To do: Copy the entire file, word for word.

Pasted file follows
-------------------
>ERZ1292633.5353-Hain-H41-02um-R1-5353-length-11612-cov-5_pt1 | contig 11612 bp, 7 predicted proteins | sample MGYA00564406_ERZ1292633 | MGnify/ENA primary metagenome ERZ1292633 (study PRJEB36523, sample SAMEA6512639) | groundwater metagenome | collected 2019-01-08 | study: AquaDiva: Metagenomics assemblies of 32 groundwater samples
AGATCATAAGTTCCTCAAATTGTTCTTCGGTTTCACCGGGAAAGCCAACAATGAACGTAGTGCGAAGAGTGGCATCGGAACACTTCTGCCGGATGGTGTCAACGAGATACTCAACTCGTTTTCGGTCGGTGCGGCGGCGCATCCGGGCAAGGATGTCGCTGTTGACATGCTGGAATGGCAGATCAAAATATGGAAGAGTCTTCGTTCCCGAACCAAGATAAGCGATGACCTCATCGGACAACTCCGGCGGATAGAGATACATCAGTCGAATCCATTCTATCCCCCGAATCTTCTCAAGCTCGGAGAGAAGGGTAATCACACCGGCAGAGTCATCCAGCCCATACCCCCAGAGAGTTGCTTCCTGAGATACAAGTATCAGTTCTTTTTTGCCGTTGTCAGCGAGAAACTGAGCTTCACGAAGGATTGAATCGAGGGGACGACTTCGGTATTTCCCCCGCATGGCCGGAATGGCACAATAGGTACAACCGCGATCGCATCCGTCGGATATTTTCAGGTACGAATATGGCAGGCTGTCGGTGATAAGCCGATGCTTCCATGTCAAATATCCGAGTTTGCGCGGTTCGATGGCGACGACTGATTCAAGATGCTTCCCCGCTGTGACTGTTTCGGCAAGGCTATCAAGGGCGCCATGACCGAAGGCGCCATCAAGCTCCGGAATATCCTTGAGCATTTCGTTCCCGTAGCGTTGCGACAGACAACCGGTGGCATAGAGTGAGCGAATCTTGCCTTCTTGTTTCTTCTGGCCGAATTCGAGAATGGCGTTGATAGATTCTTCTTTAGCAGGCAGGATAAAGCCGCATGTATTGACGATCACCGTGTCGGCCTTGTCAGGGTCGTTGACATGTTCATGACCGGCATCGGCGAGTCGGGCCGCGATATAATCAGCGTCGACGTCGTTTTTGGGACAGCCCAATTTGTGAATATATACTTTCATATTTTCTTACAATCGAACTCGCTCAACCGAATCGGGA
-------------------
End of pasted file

>ERZ1292633.5353-Hain-H41-02um-R1-5353-length-11612-cov-5_pt1 | contig 11612 bp, 7 predicted proteins | sample MGYA00564406_ERZ1292633 | MGnify/ENA primary metagenome ERZ1292633 (study PRJEB36523, sample SAMEA6512639) | groundwater metagenome | collected 2019-01-08 | study: AquaDiva: Metagenomics assemblies of 32 groundwater samples
AGATCATAAGTTCCTCAAATTGTTCTTCGGTTTCACCGGGAAAGCCAACAATGAACGTAGTGCGAAGAGTGGCATCGGAACACTTCTGCCGGATGGTGTCAACGAGATACTCAACTCGTTTTCGGTCGGTGCGGCGGCGCATCCGGGCAAGGATGTCGCTGTTGACATGCTGGAATGGCAGATCAAAATATGGAAGAGTCTTCGTTCCCGAACCAAGATAAGCGATGACCTCATCGGACAACTCCGGCGGATAGAGATACATCAGTCGAATCCATTCTATCCCCCGAATCTTCTCAAGCTCGGAGAGAAGGGTAATCACACCGGCAGAGTCATCCAGCCCATACCCCCAGAGAGTTGCTTCCTGAGATACAAGTATCAGTTCTTTTTTGCCGTTGTCAGCGAGAAACTGAGCTTCACGAAGGATTGAATCGAGGGGACGACTTCGGTATTTCCCCCGCATGGCCGGAATGGCACAATAGGTACAACCGCGATCGCATCCGTCGGATATTTTCAGGTACGAATATGGCAGGCTGTCGGTGATAAGCCGATGCTTCCATGTCAAATATCCGAGTTTGCGCGGTTCGATGGCGACGACTGATTCAAGATGCTTCCCCGCTGTGACTGTTTCGGCAAGGCTATCAAGGGCGCCATGACCGAAGGCGCCATCAAGCTCCGGAATATCCTTGAGCATTTCGTTCCCGTAGCGTTGCGACAGACAACCGGTGGCATAGAGTGAGCGAATCTTGCCTTCTTGTTTCTTCTGGCCGAATTCGAGAATGGCGTTGATAGATTCTTCTTTAGCAGGCAGGATAAAGCCGCATGTATTGACGATCACCGTGTCGGCCTTGTCAGGGTCGTTGACATGTTCATGACCGGCATCGGCGAGTCGGGCCGCGATATAATCAGCGTCGACGTCGTTTTTGGGACAGCCCAATTTGTGAATATATACTTTCATATTTTCTTACAATCGAACTCGCTCAACCGAATCGGGA